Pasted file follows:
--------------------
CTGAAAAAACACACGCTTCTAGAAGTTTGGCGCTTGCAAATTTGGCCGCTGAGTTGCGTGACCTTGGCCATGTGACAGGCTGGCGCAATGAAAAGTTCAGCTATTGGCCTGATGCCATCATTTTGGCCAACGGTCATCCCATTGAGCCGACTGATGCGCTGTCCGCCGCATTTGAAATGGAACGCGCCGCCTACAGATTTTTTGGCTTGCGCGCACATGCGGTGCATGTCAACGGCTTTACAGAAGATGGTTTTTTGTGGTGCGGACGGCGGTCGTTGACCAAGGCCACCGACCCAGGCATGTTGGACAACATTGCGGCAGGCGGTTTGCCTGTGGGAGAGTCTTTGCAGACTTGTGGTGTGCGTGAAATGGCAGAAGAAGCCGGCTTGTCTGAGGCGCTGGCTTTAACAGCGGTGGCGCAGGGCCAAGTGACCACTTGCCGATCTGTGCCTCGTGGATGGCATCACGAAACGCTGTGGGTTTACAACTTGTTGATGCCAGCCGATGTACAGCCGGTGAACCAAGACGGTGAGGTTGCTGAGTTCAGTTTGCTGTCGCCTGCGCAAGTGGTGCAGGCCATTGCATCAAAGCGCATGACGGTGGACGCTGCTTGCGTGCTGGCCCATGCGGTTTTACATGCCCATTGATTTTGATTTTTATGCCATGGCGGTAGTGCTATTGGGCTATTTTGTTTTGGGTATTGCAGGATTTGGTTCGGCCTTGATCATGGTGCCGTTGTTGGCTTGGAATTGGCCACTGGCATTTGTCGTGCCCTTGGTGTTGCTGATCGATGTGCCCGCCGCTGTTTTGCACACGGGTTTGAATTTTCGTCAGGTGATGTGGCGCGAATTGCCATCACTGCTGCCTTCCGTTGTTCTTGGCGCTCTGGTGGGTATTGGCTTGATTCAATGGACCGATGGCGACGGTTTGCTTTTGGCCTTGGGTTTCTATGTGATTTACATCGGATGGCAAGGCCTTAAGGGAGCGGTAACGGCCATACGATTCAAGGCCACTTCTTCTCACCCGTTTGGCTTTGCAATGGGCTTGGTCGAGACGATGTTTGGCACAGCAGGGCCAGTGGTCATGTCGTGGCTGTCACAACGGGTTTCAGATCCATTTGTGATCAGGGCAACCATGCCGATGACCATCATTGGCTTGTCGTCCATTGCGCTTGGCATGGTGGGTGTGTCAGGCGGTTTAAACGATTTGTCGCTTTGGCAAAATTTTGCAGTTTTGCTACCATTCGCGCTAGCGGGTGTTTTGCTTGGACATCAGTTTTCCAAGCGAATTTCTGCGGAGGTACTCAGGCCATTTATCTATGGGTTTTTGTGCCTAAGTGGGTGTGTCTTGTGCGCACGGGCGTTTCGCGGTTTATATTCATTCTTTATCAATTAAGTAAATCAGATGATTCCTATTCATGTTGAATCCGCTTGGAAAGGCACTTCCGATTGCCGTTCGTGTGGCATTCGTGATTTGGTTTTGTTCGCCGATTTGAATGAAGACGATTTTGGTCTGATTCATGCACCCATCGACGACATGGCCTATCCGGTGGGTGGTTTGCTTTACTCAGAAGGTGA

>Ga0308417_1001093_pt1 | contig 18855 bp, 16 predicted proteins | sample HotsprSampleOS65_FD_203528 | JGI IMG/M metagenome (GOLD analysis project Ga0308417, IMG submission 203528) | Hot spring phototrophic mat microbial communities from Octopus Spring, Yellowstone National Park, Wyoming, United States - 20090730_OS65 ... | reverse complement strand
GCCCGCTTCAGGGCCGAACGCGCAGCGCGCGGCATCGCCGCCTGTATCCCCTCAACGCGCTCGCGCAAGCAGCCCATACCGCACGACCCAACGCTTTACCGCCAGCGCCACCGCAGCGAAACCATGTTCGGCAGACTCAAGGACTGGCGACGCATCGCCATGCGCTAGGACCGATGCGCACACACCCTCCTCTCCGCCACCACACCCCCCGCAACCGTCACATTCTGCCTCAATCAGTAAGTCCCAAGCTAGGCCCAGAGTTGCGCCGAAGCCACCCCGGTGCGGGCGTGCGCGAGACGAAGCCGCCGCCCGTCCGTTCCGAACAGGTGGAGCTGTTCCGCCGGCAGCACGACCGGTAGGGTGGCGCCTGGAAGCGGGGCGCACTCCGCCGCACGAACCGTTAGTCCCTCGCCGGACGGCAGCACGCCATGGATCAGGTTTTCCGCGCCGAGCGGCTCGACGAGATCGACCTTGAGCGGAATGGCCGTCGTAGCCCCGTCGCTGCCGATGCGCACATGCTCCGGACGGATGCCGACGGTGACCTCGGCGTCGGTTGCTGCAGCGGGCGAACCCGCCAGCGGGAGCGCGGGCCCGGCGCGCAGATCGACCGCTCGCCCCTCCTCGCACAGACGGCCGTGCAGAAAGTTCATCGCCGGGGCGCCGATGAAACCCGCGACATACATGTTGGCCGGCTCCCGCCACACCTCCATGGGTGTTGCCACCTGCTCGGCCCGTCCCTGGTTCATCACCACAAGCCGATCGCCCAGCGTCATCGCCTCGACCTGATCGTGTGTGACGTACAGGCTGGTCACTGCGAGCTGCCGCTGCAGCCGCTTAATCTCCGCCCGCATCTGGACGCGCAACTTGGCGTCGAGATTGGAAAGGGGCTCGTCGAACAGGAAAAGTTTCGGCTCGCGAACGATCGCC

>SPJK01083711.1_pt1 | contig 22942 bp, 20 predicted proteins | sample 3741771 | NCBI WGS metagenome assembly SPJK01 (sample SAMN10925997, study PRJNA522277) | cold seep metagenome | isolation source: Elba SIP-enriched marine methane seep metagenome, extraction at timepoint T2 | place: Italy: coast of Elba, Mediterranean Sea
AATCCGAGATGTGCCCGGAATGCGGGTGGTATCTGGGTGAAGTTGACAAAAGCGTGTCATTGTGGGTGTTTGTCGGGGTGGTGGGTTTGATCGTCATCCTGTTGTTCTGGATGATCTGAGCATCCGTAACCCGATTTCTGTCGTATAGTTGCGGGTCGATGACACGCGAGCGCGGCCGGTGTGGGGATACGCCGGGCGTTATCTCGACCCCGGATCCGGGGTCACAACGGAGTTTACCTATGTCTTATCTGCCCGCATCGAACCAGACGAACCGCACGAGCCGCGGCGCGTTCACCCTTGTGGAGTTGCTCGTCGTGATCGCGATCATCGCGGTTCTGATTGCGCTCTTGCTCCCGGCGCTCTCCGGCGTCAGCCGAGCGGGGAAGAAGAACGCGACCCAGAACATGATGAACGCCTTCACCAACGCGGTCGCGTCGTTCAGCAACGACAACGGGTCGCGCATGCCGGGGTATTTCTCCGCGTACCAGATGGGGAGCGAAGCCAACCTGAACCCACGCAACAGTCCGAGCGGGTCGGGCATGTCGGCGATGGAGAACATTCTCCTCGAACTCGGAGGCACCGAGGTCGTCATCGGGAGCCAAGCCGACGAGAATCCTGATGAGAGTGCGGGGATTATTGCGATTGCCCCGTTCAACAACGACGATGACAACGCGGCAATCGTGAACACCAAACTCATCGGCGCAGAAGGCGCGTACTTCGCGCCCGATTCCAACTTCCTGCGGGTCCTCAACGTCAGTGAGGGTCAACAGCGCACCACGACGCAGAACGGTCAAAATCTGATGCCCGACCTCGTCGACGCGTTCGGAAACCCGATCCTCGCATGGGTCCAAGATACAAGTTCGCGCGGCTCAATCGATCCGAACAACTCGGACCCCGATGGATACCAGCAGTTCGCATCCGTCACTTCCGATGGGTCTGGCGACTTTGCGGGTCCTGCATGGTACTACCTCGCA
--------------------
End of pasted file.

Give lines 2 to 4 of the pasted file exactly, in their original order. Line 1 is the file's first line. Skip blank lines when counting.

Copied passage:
>Ga0308417_1001093_pt1 | contig 18855 bp, 16 predicted proteins | sample HotsprSampleOS65_FD_203528 | JGI IMG/M metagenome (GOLD analysis project Ga0308417, IMG submission 203528) | Hot spring phototrophic mat microbial communities from Octopus Spring, Yellowstone National Park, Wyoming, United States - 20090730_OS65 ... | reverse complement strand
GCCCGCTTCAGGGCCGAACGCGCAGCGCGCGGCATCGCCGCCTGTATCCCCTCAACGCGCTCGCGCAAGCAGCCCATACCGCACGACCCAACGCTTTACCGCCAGCGCCACCGCAGCGAAACCATGTTCGGCAGACTCAAGGACTGGCGACGCATCGCCATGCGCTAGGACCGATGCGCACACACCCTCCTCTCCGCCACCACACCCCCCGCAACCGTCACATTCTGCCTCAATCAGTAAGTCCCAAGCTAGGCCCAGAGTTGCGCCGAAGCCACCCCGGTGCGGGCGTGCGCGAGACGAAGCCGCCGCCCGTCCGTTCCGAACAGGTGGAGCTGTTCCGCCGGCAGCACGACCGGTAGGGTGGCGCCTGGAAGCGGGGCGCACTCCGCCGCACGAACCGTTAGTCCCTCGCCGGACGGCAGCACGCCATGGATCAGGTTTTCCGCGCCGAGCGGCTCGACGAGATCGACCTTGAGCGGAATGGCCGTCGTAGCCCCGTCGCTGCCGATGCGCACATGCTCCGGACGGATGCCGACGGTGACCTCGGCGTCGGTTGCTGCAGCGGGCGAACCCGCCAGCGGGAGCGCGGGCCCGGCGCGCAGATCGACCGCTCGCCCCTCCTCGCACAGACGGCCGTGCAGAAAGTTCATCGCCGGGGCGCCGATGAAACCCGCGACATACATGTTGGCCGGCTCCCGCCACACCTCCATGGGTGTTGCCACCTGCTCGGCCCGTCCCTGGTTCATCACCACAAGCCGATCGCCCAGCGTCATCGCCTCGACCTGATCGTGTGTGACGTACAGGCTGGTCACTGCGAGCTGCCGCTGCAGCCGCTTAATCTCCGCCCGCATCTGGACGCGCAACTTGGCGTCGAGATTGGAAAGGGGCTCGTCGAACAGGAAAAGTTTCGGCTCGCGAACGATCGCC

>SPJK01083711.1_pt1 | contig 22942 bp, 20 predicted proteins | sample 3741771 | NCBI WGS metagenome assembly SPJK01 (sample SAMN10925997, study PRJNA522277) | cold seep metagenome | isolation source: Elba SIP-enriched marine methane seep metagenome, extraction at timepoint T2 | place: Italy: coast of Elba, Mediterranean Sea